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Author Topic: Rene/Meissner EMF Higher Voltage Charger Variant  (Read 10046 times)

Offline gyulasun

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Re: Rene/Meissner EMF Higher Voltage Charger Variant
« Reply #120 on: June 11, 2018, 08:55:30 PM »
Hi SkyWatcher,

I reflect on your last but one post above. Well, I did not care about capacitor filter drawing symbol orientation (and please you don't, either), the point is that the two schematics are identical in function and operation.

Yes, the output from the FWB is a pulsing DC voltage and it charges up C2 to the peak value of the AC input voltage. Here we need to be more precise and distinguish between the pulsing current that charges up C2 and the pulsing voltage across C2, see attachment I took from this link:  You surely know the remains of the AC voltage across C2 is also called the ripple voltage.
The point is the pulsing current flows into the puffer or (reservoir) capacitor (C2) and it is the ripple voltage which will be fed into the series coils and notice that this voltage has no sharp waveforms to make the coils field collapse in the sense we normally mean pulsing a coil. The ripple voltage has the same frequency the AC input has when we half wave rectify as shown and it has twice the input AC frequency when we full wave rectify the input AC, waveforms are in the bottom part.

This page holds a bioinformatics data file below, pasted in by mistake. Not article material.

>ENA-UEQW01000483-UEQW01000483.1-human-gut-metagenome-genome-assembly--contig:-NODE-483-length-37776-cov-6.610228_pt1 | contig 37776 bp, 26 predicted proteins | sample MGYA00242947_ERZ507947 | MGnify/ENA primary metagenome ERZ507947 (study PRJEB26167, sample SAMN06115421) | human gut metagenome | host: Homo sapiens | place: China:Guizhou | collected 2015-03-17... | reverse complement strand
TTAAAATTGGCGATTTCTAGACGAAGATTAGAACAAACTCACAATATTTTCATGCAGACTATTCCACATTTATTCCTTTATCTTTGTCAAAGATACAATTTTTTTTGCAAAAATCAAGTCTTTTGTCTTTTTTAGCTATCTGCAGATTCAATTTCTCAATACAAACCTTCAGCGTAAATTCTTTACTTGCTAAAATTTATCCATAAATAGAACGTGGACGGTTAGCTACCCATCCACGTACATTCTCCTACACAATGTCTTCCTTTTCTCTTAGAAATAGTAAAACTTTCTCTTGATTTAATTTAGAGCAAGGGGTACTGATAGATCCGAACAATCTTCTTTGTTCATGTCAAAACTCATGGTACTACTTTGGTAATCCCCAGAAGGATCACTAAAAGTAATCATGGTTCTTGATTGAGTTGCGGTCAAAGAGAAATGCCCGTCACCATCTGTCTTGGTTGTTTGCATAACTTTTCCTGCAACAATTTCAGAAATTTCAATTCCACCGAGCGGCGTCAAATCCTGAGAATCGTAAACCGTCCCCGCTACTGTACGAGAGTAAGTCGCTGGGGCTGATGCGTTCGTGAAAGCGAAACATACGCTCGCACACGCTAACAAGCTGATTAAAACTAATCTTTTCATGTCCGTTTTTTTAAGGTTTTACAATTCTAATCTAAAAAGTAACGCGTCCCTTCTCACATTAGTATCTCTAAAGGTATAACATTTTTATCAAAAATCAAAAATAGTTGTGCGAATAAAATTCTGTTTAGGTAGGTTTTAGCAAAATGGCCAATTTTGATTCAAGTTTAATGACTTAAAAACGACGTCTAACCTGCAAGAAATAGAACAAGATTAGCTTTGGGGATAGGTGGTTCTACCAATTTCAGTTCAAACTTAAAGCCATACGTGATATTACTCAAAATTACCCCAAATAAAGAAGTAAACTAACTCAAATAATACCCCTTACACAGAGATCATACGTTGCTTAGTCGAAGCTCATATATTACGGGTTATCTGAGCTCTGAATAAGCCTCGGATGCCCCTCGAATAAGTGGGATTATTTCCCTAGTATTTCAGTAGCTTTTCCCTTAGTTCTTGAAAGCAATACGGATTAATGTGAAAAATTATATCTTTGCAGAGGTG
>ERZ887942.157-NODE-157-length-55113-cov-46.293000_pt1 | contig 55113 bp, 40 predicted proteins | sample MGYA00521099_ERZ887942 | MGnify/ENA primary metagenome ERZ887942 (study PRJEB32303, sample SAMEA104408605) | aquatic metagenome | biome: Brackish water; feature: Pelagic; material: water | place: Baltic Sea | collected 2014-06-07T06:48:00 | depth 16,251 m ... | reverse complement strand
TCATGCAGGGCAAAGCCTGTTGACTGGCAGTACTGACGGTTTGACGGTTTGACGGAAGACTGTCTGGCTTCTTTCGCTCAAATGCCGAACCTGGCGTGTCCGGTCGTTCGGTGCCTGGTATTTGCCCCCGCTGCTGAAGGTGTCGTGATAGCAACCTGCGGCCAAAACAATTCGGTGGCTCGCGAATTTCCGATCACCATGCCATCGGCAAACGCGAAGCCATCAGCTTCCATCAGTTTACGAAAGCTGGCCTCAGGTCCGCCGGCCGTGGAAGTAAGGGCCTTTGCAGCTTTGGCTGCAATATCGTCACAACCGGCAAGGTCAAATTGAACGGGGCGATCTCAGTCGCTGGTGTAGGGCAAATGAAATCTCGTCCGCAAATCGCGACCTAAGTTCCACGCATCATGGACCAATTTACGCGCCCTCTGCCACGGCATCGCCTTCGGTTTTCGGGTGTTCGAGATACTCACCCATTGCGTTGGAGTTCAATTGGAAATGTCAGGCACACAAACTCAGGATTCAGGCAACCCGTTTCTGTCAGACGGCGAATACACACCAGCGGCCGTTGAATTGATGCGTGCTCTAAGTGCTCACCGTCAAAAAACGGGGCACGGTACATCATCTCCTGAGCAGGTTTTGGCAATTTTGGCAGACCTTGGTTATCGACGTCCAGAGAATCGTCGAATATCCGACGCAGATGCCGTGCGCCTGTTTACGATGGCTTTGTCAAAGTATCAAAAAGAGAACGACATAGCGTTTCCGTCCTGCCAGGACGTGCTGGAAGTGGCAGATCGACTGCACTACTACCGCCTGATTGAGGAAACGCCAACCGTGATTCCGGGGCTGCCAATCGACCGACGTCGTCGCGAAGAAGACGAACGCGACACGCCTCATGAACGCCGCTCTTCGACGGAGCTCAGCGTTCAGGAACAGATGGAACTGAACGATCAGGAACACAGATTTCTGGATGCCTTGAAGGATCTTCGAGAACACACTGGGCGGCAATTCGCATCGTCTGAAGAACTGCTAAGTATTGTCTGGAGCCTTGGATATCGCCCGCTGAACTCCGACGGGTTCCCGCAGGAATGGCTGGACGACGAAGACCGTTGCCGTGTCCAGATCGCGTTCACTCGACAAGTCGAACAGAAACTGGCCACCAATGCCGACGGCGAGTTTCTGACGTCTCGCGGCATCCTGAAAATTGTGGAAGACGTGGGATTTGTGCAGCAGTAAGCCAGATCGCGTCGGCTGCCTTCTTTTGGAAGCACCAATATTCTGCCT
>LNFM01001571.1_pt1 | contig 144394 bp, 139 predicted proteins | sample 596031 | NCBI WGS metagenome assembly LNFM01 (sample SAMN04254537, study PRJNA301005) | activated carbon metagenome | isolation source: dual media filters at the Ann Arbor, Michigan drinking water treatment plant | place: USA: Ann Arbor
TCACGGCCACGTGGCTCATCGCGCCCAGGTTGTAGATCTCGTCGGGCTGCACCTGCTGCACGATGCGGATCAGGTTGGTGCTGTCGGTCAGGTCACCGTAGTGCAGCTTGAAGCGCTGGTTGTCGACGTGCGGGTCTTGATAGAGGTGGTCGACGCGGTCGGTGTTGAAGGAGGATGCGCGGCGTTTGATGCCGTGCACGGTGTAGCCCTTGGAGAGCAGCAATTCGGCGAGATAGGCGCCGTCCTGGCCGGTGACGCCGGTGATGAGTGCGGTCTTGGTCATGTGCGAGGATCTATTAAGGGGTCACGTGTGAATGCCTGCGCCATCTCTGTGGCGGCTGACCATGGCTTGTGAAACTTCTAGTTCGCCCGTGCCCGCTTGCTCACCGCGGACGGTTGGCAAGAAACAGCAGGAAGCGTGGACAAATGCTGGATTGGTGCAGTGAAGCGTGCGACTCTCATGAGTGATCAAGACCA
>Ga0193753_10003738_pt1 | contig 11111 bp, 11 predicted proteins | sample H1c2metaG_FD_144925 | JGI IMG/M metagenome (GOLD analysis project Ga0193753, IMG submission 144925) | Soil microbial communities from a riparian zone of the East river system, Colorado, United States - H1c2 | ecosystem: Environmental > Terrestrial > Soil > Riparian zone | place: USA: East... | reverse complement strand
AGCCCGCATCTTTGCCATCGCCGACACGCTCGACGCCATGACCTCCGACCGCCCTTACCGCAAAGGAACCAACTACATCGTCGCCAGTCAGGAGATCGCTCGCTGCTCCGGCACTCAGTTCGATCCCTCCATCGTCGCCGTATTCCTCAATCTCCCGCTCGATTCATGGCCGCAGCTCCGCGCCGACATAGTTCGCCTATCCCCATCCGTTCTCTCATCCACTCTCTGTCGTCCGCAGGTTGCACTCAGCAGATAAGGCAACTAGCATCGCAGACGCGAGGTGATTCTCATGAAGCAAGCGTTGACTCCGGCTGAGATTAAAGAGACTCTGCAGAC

All I mean is that the rectified voltage or current does not pulse the two (Muller) coils, the current is never interrupted in them by the charge or discharge of C2 or of C3 and the DC output amplitude can only fluctuate a little in the function of the ripple voltage amplitude, while the ripple amplitude depends on the load current. Of course if the load current is suddenly interrupted, then the coils surely respond to that by a counter emf but it is a single moment and the coils stored energy goes into the capacitors which balance and share the spike, then all the charge may bleed away from the caps in time. 

Regarding your latest test you updated :  when the two coils are in series and do not have mutual inductive coupling between them, their self inductances add up, so their captured collapsing energy is surely higher than for a single coil or bucking coils, provided the supply voltage conditions are comparable voltage and input current wise.  I say this, and you are leaning toward the explanation of the higher efficiency being caused by the greater mass of copper.  We can be both happy...   I mean also with this here that a coil with higher number of turns (i.e. your added two coils) possesses a greater mass of copper.   8)


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